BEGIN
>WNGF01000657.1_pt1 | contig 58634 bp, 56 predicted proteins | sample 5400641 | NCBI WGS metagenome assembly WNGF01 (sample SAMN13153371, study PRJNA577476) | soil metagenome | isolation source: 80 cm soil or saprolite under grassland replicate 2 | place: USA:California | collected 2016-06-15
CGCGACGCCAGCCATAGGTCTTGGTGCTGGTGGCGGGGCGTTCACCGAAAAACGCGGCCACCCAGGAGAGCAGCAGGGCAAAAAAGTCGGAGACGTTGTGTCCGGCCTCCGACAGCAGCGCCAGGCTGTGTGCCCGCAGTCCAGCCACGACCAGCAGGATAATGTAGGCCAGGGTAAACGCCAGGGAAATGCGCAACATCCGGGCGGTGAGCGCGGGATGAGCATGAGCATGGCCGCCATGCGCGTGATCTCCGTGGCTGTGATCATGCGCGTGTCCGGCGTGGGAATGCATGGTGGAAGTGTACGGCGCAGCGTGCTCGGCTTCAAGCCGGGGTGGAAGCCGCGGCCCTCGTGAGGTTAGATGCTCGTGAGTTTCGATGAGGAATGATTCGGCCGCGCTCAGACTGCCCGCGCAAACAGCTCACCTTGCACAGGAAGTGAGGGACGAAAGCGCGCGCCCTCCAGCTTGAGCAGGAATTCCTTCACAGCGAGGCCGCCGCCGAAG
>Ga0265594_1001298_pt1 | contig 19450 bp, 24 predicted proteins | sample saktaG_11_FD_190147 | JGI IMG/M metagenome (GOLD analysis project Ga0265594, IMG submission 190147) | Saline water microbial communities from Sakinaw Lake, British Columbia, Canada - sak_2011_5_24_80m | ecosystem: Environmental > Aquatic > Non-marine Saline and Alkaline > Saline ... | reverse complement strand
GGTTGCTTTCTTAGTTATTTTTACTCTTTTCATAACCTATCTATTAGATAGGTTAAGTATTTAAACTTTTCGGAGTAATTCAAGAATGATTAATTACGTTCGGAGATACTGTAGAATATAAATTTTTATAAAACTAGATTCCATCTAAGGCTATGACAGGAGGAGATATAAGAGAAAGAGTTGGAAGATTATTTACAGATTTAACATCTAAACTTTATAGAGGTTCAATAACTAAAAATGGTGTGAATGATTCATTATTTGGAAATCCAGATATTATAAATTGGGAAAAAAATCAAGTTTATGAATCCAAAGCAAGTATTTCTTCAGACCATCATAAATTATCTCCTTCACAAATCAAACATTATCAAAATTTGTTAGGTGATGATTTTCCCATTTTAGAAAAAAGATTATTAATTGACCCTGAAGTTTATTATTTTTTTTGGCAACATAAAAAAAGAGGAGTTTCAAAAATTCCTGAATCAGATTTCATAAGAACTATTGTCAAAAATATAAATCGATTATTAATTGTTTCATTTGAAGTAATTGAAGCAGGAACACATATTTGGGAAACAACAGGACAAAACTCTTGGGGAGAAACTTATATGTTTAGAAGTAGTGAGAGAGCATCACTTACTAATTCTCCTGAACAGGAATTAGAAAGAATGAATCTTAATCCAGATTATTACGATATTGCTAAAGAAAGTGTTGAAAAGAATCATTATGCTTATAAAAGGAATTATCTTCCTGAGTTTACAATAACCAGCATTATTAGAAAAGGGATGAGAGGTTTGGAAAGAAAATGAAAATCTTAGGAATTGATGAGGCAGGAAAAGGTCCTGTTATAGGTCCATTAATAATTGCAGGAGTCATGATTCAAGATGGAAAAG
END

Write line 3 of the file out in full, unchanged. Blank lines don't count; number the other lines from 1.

>Ga0265594_1001298_pt1 | contig 19450 bp, 24 predicted proteins | sample saktaG_11_FD_190147 | JGI IMG/M metagenome (GOLD analysis project Ga0265594, IMG submission 190147) | Saline water microbial communities from Sakinaw Lake, British Columbia, Canada - sak_2011_5_24_80m | ecosystem: Environmental > Aquatic > Non-marine Saline and Alkaline > Saline ... | reverse complement strand